Silverlight uses an event driven model for your application. Events are raised by the operating system (often as a result of some user action) and an application can either react on the event or ignore the event. Inside an application you will ignore the majority of events that will be raised, but act on a number of specific events to achieve the desired functionality of the application. A Silverlight based application is often battery friendly, especially if it only reacts on user actions. In this type of scenario, the application will be idle for most of the time. However, if repetitive behavior is needed for an application (for instance, a clock application might want to update the time every second), a timer object can be used that periodically raises an event on which your application can react. In this scenario you have to keep in mind that you are draining the battery faster, because your application is repeatedly executing code. If your application wakes up to react on a raised event, it will execute code that is defined in an event handler for a particular event. The event handler will get information from the operating system about the source that raised the event. That source, for instance, can be a User Interface element, an expiring timer or a hardware interrupt. Because the event sender is known, the application can assure that it executes the code, belonging to a specific event.

The XNA Framework uses a loop driven model for your application. Periodically your application will wake up and it is up to the application to determine if something needs to be done. In order to achieve this, every XNA Framework application maintains a ‘game loop’ that executes 60 times per second (when using default  values). It is the application’s responsibility to first Update the state of the application, for instance by getting user input, updating variables etc. Once a new application state is determined, the application is responsible to Draw to the Windows Phone 7 screen accordingly. Both Update and Draw will execute periodically, with Update taking priority over Draw. Note that these types of applications will drain the battery whenever the user is playing a game, because the application will wake up frequently, even if there is no work to do in either Update or Draw.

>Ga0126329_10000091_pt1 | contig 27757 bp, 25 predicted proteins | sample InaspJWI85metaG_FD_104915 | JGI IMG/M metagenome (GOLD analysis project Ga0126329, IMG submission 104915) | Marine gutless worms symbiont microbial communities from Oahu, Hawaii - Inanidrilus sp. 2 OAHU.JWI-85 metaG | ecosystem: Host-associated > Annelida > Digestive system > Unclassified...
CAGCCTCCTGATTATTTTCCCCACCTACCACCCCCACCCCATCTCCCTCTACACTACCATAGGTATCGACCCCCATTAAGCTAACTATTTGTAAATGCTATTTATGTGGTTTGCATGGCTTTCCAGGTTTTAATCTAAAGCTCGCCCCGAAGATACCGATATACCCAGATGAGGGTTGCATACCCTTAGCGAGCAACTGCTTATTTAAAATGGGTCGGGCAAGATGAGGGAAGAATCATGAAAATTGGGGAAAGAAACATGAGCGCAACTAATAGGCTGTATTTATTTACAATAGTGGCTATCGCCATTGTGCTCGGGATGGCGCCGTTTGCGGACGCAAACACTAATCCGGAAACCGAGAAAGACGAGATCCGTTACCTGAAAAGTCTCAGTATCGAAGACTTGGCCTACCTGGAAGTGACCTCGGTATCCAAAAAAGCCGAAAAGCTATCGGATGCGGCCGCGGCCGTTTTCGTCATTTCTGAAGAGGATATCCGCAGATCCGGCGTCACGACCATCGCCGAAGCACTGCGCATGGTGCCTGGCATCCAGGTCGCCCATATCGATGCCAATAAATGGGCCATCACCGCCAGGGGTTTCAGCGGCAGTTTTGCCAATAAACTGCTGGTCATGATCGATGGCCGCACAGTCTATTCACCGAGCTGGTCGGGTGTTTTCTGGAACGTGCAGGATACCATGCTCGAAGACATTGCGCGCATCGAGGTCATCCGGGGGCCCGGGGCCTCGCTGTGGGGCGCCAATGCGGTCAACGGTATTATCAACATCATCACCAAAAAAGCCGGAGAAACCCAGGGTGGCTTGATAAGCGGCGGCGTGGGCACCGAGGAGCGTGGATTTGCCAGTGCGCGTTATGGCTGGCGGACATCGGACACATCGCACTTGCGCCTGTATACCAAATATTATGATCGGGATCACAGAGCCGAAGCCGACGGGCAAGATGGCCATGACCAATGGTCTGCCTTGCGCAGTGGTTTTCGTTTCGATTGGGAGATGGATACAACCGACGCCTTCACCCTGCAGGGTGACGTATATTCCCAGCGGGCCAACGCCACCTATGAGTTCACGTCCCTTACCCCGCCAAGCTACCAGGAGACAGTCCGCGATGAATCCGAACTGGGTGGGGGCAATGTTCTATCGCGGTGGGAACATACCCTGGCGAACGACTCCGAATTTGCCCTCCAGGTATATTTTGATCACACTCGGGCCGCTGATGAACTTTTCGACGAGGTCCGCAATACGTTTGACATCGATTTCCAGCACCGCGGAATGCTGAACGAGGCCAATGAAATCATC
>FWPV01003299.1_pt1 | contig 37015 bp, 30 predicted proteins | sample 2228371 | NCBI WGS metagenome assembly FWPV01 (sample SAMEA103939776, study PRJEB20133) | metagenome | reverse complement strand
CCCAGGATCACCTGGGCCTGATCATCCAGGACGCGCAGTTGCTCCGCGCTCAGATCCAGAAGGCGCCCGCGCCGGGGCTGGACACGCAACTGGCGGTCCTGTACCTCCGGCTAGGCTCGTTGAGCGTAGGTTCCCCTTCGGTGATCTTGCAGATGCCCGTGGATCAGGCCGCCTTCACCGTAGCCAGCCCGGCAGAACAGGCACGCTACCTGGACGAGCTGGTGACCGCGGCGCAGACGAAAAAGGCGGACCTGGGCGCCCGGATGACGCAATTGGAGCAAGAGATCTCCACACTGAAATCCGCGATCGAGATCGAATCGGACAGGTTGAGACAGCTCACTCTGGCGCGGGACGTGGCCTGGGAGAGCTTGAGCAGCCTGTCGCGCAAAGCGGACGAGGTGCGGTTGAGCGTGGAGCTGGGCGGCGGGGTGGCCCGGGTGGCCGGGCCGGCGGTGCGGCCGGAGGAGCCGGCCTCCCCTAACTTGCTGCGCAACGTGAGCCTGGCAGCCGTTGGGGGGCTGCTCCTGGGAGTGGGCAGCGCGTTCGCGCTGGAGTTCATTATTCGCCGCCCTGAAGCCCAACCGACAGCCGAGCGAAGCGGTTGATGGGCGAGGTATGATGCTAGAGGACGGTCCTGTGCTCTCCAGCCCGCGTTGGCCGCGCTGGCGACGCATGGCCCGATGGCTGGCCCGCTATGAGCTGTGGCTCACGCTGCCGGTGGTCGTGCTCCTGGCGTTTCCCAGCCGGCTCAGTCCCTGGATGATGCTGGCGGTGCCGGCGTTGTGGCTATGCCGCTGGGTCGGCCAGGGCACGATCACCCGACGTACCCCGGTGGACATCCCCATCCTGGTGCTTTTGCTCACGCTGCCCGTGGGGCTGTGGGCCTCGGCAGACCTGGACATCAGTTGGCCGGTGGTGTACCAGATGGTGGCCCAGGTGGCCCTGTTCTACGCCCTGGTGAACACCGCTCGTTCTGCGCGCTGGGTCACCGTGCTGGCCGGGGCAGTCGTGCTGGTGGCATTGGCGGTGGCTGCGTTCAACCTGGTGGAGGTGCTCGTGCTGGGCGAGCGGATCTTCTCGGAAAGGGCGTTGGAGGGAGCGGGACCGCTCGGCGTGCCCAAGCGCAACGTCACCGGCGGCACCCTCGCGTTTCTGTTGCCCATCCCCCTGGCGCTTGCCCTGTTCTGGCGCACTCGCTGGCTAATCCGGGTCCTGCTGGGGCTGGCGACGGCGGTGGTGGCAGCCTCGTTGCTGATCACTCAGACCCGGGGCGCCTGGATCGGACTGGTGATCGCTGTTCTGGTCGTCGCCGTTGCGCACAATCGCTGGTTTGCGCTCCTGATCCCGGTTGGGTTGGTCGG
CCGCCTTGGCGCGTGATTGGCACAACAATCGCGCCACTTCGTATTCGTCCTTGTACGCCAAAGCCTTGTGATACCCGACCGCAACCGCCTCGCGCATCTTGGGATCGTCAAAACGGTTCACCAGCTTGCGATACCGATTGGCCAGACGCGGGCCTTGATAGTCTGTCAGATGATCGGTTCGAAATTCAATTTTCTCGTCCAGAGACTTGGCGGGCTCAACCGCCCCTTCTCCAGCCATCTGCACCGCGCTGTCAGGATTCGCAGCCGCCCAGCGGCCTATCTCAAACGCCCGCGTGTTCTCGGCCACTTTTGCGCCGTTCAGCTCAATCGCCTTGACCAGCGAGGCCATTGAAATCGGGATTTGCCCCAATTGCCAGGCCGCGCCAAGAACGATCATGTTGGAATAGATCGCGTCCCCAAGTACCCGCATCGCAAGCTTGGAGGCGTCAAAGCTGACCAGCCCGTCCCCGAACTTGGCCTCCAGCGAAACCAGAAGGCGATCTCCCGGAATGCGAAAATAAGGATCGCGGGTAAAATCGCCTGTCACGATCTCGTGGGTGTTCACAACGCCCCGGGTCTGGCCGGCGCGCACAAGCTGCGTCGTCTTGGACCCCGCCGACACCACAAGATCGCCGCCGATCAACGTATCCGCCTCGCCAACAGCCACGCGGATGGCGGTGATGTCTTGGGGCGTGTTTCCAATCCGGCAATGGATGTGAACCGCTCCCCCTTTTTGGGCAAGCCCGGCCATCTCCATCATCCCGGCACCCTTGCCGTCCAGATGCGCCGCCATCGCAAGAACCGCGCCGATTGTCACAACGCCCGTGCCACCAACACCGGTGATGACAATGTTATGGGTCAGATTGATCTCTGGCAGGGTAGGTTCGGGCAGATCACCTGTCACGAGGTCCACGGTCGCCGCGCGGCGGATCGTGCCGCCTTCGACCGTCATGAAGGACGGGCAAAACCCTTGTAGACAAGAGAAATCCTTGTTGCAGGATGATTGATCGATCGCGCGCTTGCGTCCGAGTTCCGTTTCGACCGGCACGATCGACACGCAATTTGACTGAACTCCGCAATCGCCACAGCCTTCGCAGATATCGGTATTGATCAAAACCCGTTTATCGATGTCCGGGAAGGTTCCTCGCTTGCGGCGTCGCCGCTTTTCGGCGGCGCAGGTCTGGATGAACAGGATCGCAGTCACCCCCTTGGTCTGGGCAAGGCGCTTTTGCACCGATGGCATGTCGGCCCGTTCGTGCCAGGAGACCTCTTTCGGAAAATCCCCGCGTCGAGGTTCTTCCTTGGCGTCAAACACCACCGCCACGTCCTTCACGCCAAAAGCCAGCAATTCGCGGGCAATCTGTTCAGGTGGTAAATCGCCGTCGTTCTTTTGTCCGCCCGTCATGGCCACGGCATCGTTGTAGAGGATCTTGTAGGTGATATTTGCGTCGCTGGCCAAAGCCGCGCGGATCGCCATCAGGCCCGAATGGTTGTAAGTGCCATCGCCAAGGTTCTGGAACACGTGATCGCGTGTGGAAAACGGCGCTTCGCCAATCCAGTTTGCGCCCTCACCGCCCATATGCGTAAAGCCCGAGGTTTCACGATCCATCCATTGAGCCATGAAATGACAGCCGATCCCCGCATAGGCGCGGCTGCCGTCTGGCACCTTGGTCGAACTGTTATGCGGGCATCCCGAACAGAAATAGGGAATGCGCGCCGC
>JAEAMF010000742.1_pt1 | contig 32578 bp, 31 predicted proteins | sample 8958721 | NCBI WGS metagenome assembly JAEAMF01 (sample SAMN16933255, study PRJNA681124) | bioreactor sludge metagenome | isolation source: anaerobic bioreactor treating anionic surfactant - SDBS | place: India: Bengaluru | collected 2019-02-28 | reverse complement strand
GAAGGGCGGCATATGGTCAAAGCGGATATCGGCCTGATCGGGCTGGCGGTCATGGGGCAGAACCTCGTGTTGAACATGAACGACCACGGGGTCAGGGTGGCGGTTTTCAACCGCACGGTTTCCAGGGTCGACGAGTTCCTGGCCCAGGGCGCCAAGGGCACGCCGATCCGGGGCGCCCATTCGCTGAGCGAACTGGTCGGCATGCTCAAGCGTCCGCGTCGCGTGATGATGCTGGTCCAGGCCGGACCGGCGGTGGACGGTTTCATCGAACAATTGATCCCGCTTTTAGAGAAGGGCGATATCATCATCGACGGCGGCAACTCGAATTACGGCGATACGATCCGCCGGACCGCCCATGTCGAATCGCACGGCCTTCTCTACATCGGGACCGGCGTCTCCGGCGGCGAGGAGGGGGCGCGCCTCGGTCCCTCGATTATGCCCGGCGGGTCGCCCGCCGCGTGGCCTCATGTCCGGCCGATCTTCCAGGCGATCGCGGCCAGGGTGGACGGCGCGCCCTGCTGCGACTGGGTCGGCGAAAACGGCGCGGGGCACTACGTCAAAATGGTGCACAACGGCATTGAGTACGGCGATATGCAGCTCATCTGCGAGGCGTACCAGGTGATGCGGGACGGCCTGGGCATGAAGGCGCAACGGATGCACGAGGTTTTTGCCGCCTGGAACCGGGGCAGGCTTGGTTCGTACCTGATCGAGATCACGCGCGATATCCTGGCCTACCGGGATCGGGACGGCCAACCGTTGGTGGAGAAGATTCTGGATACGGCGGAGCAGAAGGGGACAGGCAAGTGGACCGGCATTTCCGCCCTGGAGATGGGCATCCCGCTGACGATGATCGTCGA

From a developer’s perspective, there are a number of reasons to either develop a Silverlight based Windows Phone 7 application or a XNA Framework based Windows Phone 7 application. Silverlight contains a nice collection of ready to use controls like buttons, text boxes etc. You can modify or extend these controls inside your own applications and you can create new controls. The XNA Framework contains functionality to make it relative easy for you to create 2D sprites that support rotation, scaling, stretching and filtering. There is also extensive support to create 3D graphics, including functionality for lighting and shading to create a great 3D experience. When making use of the XNA Framework however, you are responsible to create all of your artwork that is visible inside your application.

In certain situations, a distinct choice between Silverlight and XNA is not that easy to make. Also, in some scenario’s you might want to combine Silverlight with XNA Framework functionality. Using XNA Framework specific functionality inside a Silverlight application will be the topic of another blog entry. For now, if you want to know more about developing applications for Windows Phone 7 and if you want to read more about the initial choice between Silverlight and the XNA Framework, make sure to read this high level overview in the Windows Phone 7 documentation.